Cultists in recovery become ready and those in the asylum move into recovery.
Choose a tile placing your prophet on top the remaining stack stopping other cults from accessing those tiles.
Place or replace a tile (replacing tiles is only for replacing unstable tiles) remembering of course to obey the normal rules of tile placement games everywhere. Any replaced tiles are placed on the bottom of the smallest stack.
Place a cultist onto any tile placed if able (not always possible). Your cultists are your source of power generation.
Resolve tile/tiles when completing leylines. This involves stabilising the tiles connected to avoid them being replaced in the future. Be careful though as this can also generate power for the Rival Cults.

Sometimes you will be able to imbue a ritual stone with power. These can be extremely powerful as they can be used at any point on your turn.
It is at this point that the game can really come alive. Will you ‘Don the Mask’ to instantly recover mad or recovering cultists?
Or will you use ‘A Mask Betrayed’ allowing you to remove a prophet from a stack of tiles? You might even decide to use one of the other cleverly thought out abilities to swing momentum in your favour at a crucial moment.
Once the end game events occur the cult with the most power wins and can rightfully wear the Pallid Mask. Or will you bring about the Rise of the King in Yellow to survey his new domain?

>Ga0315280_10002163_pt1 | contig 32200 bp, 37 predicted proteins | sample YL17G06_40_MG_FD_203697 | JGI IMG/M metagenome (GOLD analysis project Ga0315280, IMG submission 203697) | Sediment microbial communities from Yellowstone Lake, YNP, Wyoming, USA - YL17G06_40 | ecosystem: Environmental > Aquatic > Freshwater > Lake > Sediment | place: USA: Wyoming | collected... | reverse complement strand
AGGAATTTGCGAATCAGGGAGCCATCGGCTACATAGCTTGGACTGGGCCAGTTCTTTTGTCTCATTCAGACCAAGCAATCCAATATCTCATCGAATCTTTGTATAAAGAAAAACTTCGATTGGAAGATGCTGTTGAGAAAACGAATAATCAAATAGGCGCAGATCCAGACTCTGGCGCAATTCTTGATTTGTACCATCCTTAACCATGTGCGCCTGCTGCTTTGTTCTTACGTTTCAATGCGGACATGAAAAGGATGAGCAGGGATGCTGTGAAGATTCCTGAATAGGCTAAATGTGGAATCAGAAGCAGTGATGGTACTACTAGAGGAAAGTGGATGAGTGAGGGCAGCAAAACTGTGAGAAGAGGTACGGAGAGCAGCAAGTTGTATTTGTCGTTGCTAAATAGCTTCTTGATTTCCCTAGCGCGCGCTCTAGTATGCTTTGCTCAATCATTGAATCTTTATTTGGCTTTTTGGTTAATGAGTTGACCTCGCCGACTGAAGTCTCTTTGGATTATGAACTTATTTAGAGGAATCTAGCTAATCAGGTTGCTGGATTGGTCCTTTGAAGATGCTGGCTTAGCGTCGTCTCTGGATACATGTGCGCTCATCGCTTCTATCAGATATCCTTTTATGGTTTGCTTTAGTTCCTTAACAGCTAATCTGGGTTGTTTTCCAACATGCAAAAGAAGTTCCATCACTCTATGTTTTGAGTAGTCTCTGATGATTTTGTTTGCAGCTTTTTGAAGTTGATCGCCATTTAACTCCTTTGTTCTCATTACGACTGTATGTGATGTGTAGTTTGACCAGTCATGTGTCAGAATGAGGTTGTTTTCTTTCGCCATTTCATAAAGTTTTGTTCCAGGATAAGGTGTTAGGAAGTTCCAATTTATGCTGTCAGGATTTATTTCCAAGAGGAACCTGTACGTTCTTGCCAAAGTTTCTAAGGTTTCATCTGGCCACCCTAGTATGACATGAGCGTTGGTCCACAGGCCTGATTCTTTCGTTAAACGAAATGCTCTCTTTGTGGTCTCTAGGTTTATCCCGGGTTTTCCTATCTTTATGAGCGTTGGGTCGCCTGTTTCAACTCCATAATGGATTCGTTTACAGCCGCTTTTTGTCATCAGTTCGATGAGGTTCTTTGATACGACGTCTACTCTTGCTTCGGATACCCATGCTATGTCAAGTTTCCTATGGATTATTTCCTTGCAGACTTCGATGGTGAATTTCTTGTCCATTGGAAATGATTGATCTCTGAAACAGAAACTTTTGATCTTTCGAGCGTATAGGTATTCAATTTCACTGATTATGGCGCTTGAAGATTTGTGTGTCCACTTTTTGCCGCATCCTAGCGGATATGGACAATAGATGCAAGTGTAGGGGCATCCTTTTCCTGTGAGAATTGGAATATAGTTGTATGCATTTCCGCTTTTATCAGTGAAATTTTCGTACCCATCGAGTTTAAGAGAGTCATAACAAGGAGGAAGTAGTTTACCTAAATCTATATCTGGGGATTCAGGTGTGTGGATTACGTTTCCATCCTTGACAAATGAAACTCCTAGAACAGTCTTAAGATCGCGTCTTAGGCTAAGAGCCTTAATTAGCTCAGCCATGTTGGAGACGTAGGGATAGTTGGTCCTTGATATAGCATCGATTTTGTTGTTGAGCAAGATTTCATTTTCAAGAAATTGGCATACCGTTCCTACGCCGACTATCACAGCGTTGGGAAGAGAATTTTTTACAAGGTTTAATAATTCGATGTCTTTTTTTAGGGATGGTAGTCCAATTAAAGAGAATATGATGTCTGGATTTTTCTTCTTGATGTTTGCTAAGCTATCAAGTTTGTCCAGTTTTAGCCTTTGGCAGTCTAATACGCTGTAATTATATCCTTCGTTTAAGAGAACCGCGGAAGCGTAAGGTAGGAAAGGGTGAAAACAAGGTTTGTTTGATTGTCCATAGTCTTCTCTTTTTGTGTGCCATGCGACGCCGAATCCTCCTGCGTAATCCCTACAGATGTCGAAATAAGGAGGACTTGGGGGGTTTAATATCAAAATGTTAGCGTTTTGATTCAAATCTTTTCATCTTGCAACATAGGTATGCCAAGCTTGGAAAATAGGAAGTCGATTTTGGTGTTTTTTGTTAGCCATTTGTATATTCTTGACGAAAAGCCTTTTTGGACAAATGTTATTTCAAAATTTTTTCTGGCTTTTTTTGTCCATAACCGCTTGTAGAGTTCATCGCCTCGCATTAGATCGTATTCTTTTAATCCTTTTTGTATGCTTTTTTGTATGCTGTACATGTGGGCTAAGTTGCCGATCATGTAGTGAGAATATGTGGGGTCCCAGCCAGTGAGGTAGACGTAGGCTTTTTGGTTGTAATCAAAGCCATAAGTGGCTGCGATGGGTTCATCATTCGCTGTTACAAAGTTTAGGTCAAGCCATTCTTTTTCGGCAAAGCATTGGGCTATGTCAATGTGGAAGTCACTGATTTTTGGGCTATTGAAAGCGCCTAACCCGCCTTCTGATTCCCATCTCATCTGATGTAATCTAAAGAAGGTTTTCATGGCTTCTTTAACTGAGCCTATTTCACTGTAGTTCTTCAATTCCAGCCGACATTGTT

This is a game that the creators have put a lot of thought into over accessibility. I say this because getting used to the Asylum-> Recovery->Ready movement of your cultists takes time to remember and they start your game with cultists in each position so you start to learn it from turn one. Learning how to best utilise the ritual stones and use of the leylines power will take time and encourages repeated plays as you keep spotting different ways of doing things. One Free Elephant and creator Nigel Kennington have obviously put a lot of effort into getting a surprising amount of depth into Carcosa so while it feels nice and familiar to start with you will find yourself wanting to play it again soon after as you think of different tactics. This is after all no French town but feels like it belongs in the Arkham universe.

Strategy Shmategy. Is it good?

After several plays at varying player counts I am still thoroughly enjoying this game and the fresh dark and foreboding breath of air it brings to the table.The strategy combination of when to recruit more cultists or sacrifice them combined with the ability to block a tile stack to potentially stop rival cults from forcing an end game while you generate more power Is very cleverly done.

I genuinely look forward to seeing this on Kickstarter and watching it reach the stretch goals as I know some of them are going to be upgrading the already high quality components and making the game even more luxurious (cultists into prophets is one Stretch Goal I know of).
There is a lot of game in this box and it is one I can honestly recommend very highly. Even if tile laying or worker placement is not normally your ‘cup of tea’ I urge you to give this one a look you will thank me.

 Rate me up then
 Ratings are tricky because they are subjective.

So instead I will say
Replayability – Yes lots
Portability – Yes fairly easy as box is not huge
Content – Top Quality from my experience
Theme – Nice clever twist on the cultist dynamic
Depth – Surprisingly deep and worth scratching the surface

Overall – 100% Back this on Kickstarter.
Carcosa KickStarter